Russia-Ukraine gas talks collapse amid dispute over monitors

9th January 2009, Comments 0 comments

EU Energy Commissioner Andris Piebalgs said Moscow had refused to sign up to a deal, which would have restored supplies to around a dozen EU nations, at least in part because Moscow wanted its own observers stationed in Ukraine.

Brussels -- EU-sponsored talks collapsed between Russia and Ukraine on resolving a gas dispute that has cut supplies to Europe in the midst of a bitterly cold winter, with Moscow blamed for the failure.

Czech Industry Minister Martin Riman, whose country holds the EU's rotating presidency, told reporters in Brussels Thursday that Gazprom had refused a proposal for independent monitors to check the flow of Russian gas through Ukraine.

"We are disappointed by Russia's position because we believe that the Russian side has no reason to refuse this proposal and not to allow the resumption of supplies into Ukraine and European countries," he said.

EU Energy Commissioner Andris Piebalgs said Moscow had refused to sign up to a deal, which would have restored supplies to around a dozen EU nations, at least in part because Moscow wanted its own observers stationed in Ukraine.

But the head of Russian energy monopoly Gazprom pointed the finger at Kiev.

"Ukraine has ruined the signing of such a document" on the sending of a group of independent observers to monitor gas flows, Alexei Miller was quoted as saying in Brussels. "All responsibility lies on the Ukrainian side."

"We had the opportunity today to resume gas supplies (to Europe via Ukraine) but this has not happened today," he added.

Russia is the world's biggest natural gas producer and provides about one-quarter of the gas used in the European Union, or about 40 percent of the gas the bloc imports. About 80 percent of those imports pass though Ukraine.

Ukraine agreed to the monitors on Thursday and 10 to 12, drawn from the European gas industry and the European Commission, are due on the ground as early as Friday.

The monitors are to be tasked with checking how much gas is being piped from Russia to Ukraine, which is the main transit route for Russian gas to Europe.

Russia, which cut supplies for Ukraine's domestic market on January 1 due to a payments dispute, has accused Ukraine of stealing gas intended for Europe.

Prime Minister Vladimir Putin insisted that Russia was not to blame for a crisis that has left thousands of Europeans without gas in freezing temperatures.

He had earlier agreed that observers from the European Union should be sent as soon as possible.

"Russia is not guilty," he said. "It is not us who stopped the gas. We even continued to pump after Ukraine had closed all the pipes."

While he conceded that the crisis had hurt Russia's image as a reliable gas supplier, he lashed out at Western media who he accused of taking Kiev's side.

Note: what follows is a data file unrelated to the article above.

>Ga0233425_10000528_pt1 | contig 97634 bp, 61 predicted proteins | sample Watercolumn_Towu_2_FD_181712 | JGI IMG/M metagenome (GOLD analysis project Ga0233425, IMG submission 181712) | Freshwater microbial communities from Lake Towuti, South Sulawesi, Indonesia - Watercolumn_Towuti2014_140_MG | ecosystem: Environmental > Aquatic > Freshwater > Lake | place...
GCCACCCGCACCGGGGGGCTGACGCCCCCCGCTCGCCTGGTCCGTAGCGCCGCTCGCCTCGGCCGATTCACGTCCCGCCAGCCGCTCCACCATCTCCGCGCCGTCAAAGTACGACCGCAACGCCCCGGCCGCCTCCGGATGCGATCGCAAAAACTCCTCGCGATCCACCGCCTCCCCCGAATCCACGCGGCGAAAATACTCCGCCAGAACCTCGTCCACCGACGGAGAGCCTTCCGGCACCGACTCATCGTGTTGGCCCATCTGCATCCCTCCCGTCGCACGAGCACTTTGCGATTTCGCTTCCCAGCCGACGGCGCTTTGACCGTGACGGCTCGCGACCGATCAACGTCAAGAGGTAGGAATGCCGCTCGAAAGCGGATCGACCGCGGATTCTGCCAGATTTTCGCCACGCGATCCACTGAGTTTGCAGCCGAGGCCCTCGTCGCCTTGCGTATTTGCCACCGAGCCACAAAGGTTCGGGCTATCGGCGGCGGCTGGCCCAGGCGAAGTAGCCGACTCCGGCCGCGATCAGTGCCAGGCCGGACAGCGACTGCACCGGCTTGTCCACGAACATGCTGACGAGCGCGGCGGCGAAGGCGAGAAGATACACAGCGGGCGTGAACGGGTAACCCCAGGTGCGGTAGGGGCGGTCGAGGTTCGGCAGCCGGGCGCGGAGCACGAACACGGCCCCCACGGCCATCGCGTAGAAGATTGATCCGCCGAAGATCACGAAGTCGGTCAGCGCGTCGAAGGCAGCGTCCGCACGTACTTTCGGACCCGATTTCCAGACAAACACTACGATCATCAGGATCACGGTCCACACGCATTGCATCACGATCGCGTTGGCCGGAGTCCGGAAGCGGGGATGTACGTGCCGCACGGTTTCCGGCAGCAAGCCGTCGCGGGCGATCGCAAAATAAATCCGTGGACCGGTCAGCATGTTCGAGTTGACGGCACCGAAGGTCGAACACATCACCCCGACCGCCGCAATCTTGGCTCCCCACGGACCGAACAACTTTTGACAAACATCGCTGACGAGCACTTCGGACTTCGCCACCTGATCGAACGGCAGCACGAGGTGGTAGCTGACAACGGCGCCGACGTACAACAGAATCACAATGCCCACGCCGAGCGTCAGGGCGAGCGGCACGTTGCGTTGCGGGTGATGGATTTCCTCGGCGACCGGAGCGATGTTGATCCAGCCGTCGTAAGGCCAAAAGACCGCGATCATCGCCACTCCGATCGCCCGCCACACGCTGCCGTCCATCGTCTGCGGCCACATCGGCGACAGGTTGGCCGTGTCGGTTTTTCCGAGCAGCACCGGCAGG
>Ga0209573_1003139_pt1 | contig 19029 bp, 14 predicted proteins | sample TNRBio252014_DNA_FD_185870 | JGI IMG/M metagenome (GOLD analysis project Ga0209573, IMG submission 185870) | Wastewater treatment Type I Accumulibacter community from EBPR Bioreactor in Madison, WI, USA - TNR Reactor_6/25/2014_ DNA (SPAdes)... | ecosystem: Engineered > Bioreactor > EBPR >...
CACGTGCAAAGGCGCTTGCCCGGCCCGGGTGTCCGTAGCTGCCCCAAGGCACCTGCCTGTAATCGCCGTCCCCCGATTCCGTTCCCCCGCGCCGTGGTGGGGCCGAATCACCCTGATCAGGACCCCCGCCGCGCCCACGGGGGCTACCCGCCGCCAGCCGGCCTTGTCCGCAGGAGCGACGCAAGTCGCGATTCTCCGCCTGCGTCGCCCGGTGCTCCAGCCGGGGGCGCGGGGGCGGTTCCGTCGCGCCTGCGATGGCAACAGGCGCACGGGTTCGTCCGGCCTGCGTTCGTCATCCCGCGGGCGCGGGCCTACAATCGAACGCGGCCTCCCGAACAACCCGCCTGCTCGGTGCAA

"Of course this is creating problems for us," he said. "But forgive me for saying so, but I have not seen an objective evaluation of the situation. Foreign media, Western media are painting a completely non-objective picture of 'Russia Shuts Gas to Europe'."

With EU countries suffering gas cuts, the bloc's leaders are growing increasingly impatient to see Moscow and Kiev resume the flow of gas critical for heating homes, schools and factories in bitter winter weather.

In Bulgaria, the government has begun rationing gas supplies to industries and temperatures in buildings plummeted. Seventy-five schools across the country closed until Friday for lack of adequate heating.

Serbia has switched 90 percent of its heating plants to crude oil after Russian gas deliveries were completely halted at midnight on Tuesday.

And in the snow-blanketed Bosnian capital Sarajevo, about 72,000 households remained without heating for a third day due to a total halt in Russian gas supplies.

"Temperatures are as low as minus 15 (Celsius), the country does not have any natural gas reserves and the capital and its citizens rely on gas for heating," Nedzad Brankovic, prime minister of Bosnia's Muslim-Croat half, wrote in a letter to Russian energy giant Gazprom. "Such a situation reminds citizens of (Bosnia's) 1992-1995 war. So I ask you to have all these facts in mind when deciding on whether to resume gas supplies."

In Paris, French President Nicolas Sarkozy weighed in, pressuring Russia: "The Russians must respect their contractual obligations to the Europeans."

After talks with German Chancellor Angela Merkel in Paris, he called on Russia and Ukraine to "faithfully take the path of negotiation to reach agreement," adding that France and Germany saw eye-to-eye on the issue.

Lorne Cook/AFP/Expatica

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